5. Read 2 Peter 3:15-16. What does the disciple Peter say about Paul's writings (other than they are hard to understand in some sections)? (That Paul's writings come from the wisdom God gave Paul, that they are on the level of "other Scriptures," and that ignoring or twisting them means the loss of salvation.)


      1. What does this tell us about Paul's authority? (That the early church leaders, Luke and Peter, accepted Paul's statements about the source of his authority. So should we.)


      2. Let's get back to our original question: why do you think Paul's authority was undue such attack? (If Satan wanted to stamp out the message of grace, Paul would be his main target.)


      3. Is grace (righteousness by faith alone) important? (Other than some of Christianity, all religions of the world are works based. That should tell us something important about the struggle between good and evil.)


    6. Before we leave this section, let's read Acts 1:6. I've always thought that this question, presented to Jesus just as He was returning to heaven, must have been very disappointing. His followers seem to still be confused about Jesus' mission. Is it possible that in light of this question, Jesus rethought the issue of using primarily former fisherman to promote the gospel, and decided that He would add an incredibly smart, highly educated theologian to His core group?


  2. The Gospel


    1. Now that we have settled Paul's authority, let's go back to Galatians 1:1. How does Paul describe Jesus? ("Raised from the dead.")


      1. Why? (This is a central issue to salvation by grace. Either we live or die by the law, or we live or die by accepting the life, death and resurrection of Jesus on our behalf. The most important part of this (for Jesus and for us) is the resurrection part!)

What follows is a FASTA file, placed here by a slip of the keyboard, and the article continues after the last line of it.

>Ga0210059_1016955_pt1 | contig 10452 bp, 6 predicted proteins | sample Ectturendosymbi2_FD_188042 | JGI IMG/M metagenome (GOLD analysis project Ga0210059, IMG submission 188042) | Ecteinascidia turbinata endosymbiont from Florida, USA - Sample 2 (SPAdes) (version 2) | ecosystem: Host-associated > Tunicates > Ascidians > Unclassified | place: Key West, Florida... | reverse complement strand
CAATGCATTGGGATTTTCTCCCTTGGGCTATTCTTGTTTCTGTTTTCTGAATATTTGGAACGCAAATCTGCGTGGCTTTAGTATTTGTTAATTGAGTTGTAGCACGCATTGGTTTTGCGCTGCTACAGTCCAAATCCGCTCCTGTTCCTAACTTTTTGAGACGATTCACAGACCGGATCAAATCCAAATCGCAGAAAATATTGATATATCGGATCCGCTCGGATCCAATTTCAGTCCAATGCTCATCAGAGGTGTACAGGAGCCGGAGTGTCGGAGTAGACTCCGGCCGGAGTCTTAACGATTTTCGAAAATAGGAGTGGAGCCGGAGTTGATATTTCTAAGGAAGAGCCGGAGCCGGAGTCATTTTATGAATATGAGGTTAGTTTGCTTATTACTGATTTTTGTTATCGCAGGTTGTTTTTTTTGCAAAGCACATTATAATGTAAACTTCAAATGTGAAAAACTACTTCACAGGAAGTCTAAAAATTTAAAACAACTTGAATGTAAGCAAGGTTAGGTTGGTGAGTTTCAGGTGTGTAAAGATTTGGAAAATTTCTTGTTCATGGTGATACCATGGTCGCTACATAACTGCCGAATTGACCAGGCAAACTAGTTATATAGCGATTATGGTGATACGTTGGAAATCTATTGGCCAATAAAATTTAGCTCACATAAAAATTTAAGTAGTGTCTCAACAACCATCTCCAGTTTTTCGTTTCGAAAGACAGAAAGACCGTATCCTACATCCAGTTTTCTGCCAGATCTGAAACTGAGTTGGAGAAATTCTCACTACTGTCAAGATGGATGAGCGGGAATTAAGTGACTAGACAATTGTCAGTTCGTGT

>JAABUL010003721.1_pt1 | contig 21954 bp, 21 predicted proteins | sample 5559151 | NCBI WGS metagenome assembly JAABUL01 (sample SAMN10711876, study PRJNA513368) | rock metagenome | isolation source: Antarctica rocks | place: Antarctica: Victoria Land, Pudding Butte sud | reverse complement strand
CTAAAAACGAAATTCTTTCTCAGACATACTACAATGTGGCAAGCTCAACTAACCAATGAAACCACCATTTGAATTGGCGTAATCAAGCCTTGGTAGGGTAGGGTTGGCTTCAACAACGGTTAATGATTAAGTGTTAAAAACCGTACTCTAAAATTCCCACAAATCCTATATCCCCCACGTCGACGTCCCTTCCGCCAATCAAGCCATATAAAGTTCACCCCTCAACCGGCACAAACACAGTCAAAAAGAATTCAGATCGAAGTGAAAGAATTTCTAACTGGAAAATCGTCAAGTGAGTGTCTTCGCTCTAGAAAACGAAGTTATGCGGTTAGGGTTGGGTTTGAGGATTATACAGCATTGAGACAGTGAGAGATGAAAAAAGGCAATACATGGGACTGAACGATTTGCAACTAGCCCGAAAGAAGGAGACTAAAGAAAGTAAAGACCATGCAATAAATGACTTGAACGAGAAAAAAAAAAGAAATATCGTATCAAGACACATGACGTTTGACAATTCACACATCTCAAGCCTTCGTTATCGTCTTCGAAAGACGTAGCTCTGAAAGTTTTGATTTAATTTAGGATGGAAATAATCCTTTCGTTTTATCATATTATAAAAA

2. Read Galatians 1:3-5. Let's not skip quickly over words we see all the time. What does it mean to have "grace and peace," and why would Paul say these words instead of "riches and beauty?" (Grace, again, is our ticket to eternal life. This gives us peace with God. Jesus is raised from the dead, thus we have grace and peace available to us.)


    3. Read Galatians 1:6-7. Who is being deserted? (Paul seems to be referring to himself. He is the one who called them to grace.)


      1. What is the problem? (They are turning from the gospel.)


      2. Think about this for a moment. When I think about being lost, my concern is that Satan will draw me so deeply into sin that I no longer care about my relationship with God. Paul seems to be warning about a different problem - a problem in which the supposed followers of God draw us into a false "pervert[ed]" gospel. What could that false gospel be?


    4. Read Acts 15:2-6. What does Acts record as the false gospel problem? (That the Gentiles must be circumcised and obey the law of Moses.)


      1. What is wrong with circumcision or the instructions God gave Moses? Did God give bad advice in the past?